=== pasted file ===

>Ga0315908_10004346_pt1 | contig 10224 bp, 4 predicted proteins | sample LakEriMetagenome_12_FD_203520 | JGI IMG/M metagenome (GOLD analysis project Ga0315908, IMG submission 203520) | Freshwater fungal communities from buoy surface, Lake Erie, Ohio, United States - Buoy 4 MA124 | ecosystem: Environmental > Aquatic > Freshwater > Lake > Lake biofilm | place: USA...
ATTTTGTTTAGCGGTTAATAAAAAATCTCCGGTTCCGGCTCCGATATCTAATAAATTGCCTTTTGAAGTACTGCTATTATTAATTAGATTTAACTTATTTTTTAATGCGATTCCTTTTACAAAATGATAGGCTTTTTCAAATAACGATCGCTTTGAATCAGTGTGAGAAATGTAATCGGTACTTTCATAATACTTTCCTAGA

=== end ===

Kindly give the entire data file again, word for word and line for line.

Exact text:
>Ga0315908_10004346_pt1 | contig 10224 bp, 4 predicted proteins | sample LakEriMetagenome_12_FD_203520 | JGI IMG/M metagenome (GOLD analysis project Ga0315908, IMG submission 203520) | Freshwater fungal communities from buoy surface, Lake Erie, Ohio, United States - Buoy 4 MA124 | ecosystem: Environmental > Aquatic > Freshwater > Lake > Lake biofilm | place: USA...
ATTTTGTTTAGCGGTTAATAAAAAATCTCCGGTTCCGGCTCCGATATCTAATAAATTGCCTTTTGAAGTACTGCTATTATTAATTAGATTTAACTTATTTTTTAATGCGATTCCTTTTACAAAATGATAGGCTTTTTCAAATAACGATCGCTTTGAATCAGTGTGAGAAATGTAATCGGTACTTTCATAATACTTTCCTAGA